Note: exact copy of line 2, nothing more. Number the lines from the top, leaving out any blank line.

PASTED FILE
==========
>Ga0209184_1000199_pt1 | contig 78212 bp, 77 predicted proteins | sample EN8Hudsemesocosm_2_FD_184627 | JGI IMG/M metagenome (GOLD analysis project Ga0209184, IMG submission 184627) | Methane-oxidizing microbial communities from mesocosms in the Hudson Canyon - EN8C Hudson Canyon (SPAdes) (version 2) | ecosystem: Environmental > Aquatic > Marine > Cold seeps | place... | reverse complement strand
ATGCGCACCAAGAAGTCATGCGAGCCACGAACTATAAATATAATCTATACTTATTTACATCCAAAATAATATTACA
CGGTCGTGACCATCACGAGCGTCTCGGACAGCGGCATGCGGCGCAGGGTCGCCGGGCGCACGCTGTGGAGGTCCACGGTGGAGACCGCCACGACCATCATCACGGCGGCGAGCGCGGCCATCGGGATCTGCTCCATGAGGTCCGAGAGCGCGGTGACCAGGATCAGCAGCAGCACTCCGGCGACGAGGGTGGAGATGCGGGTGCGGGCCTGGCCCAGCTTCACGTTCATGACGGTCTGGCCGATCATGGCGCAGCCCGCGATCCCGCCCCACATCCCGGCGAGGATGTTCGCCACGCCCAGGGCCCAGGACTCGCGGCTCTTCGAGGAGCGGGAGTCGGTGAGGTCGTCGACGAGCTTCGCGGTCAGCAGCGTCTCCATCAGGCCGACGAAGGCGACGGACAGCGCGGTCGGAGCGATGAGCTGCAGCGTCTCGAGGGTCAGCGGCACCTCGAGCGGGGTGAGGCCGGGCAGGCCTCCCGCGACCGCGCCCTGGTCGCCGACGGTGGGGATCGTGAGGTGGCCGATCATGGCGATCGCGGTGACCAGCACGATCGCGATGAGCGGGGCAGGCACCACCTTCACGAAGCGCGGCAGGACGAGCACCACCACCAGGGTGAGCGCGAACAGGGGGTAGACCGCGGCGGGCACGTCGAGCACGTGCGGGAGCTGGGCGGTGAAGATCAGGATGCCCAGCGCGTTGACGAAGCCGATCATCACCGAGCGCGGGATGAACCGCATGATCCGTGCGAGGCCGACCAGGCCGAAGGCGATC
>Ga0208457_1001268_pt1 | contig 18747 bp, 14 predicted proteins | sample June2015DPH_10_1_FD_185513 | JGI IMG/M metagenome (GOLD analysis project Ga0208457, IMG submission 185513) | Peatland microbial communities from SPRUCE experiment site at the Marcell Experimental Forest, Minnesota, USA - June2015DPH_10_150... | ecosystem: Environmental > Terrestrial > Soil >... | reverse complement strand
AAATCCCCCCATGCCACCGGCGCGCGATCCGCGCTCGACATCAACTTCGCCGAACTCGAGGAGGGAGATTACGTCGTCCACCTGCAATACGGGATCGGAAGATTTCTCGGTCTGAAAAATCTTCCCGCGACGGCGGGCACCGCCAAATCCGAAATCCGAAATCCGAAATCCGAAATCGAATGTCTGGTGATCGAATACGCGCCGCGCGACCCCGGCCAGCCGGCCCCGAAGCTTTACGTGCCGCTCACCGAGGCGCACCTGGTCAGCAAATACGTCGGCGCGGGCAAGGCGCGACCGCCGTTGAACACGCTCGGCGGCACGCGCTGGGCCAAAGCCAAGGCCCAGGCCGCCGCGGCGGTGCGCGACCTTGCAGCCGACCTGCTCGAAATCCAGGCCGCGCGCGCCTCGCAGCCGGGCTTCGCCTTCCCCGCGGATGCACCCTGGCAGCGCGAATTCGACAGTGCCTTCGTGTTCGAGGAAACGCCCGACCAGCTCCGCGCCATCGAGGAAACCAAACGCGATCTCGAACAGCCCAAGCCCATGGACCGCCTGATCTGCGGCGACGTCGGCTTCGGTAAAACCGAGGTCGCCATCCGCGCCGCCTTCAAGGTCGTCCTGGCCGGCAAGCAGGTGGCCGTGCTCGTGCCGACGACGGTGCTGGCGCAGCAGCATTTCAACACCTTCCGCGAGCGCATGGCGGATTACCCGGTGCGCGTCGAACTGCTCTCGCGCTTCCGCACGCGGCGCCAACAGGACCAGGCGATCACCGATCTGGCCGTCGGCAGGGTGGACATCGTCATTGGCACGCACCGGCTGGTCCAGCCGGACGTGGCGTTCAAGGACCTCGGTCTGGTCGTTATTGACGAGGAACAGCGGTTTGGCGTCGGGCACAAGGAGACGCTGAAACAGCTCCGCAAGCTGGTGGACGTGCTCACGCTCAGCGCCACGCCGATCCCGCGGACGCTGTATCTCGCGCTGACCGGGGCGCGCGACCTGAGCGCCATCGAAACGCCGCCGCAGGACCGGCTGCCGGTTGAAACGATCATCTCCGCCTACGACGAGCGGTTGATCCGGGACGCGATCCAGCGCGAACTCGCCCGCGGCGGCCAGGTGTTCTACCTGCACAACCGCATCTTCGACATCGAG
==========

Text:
ATGCGCACCAAGAAGTCATGCGAGCCACGAACTATAAATATAATCTATACTTATTTACATCCAAAATAATATTACA